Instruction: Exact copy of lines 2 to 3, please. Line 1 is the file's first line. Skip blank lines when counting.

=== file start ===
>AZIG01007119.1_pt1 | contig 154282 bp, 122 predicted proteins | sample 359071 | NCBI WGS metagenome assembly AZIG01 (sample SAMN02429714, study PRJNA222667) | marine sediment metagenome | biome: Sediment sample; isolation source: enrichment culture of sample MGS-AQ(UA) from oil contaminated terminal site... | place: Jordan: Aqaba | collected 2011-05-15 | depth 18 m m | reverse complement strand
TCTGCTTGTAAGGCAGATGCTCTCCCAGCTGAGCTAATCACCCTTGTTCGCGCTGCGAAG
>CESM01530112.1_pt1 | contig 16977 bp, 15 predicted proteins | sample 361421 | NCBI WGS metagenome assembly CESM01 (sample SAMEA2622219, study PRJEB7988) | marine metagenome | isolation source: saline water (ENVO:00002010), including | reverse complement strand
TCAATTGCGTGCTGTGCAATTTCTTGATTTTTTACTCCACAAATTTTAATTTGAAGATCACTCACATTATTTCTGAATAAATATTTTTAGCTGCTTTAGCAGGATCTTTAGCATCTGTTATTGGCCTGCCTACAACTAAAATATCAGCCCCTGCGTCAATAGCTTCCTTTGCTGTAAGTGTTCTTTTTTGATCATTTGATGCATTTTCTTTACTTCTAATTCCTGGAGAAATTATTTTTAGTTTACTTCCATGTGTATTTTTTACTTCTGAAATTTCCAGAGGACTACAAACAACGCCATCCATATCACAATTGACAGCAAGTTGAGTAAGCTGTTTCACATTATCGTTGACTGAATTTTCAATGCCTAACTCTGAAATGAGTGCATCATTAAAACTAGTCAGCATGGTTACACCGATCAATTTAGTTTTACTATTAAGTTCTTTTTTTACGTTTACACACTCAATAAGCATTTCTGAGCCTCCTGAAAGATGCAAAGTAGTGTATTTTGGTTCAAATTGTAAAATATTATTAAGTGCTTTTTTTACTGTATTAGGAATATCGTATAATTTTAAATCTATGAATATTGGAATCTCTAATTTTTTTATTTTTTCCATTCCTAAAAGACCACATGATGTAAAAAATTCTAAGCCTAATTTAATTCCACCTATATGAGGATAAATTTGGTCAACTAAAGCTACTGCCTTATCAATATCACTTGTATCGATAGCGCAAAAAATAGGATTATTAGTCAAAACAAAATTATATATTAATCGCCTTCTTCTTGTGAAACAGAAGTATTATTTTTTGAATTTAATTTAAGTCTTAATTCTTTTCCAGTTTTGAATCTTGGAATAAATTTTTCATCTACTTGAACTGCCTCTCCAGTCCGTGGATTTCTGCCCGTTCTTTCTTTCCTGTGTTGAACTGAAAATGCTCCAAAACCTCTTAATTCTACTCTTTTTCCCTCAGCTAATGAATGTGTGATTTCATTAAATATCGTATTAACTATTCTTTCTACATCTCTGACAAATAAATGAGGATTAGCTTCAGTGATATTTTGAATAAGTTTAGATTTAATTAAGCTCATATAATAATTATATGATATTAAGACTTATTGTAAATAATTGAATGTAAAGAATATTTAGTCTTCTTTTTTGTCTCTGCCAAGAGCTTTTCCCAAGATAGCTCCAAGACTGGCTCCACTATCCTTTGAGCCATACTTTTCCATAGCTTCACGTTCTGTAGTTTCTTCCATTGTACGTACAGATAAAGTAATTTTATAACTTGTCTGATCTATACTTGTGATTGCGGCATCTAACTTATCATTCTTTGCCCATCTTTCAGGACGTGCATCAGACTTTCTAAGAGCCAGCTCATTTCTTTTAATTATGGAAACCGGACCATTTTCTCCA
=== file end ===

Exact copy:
TCTGCTTGTAAGGCAGATGCTCTCCCAGCTGAGCTAATCACCCTTGTTCGCGCTGCGAAG
>CESM01530112.1_pt1 | contig 16977 bp, 15 predicted proteins | sample 361421 | NCBI WGS metagenome assembly CESM01 (sample SAMEA2622219, study PRJEB7988) | marine metagenome | isolation source: saline water (ENVO:00002010), including | reverse complement strand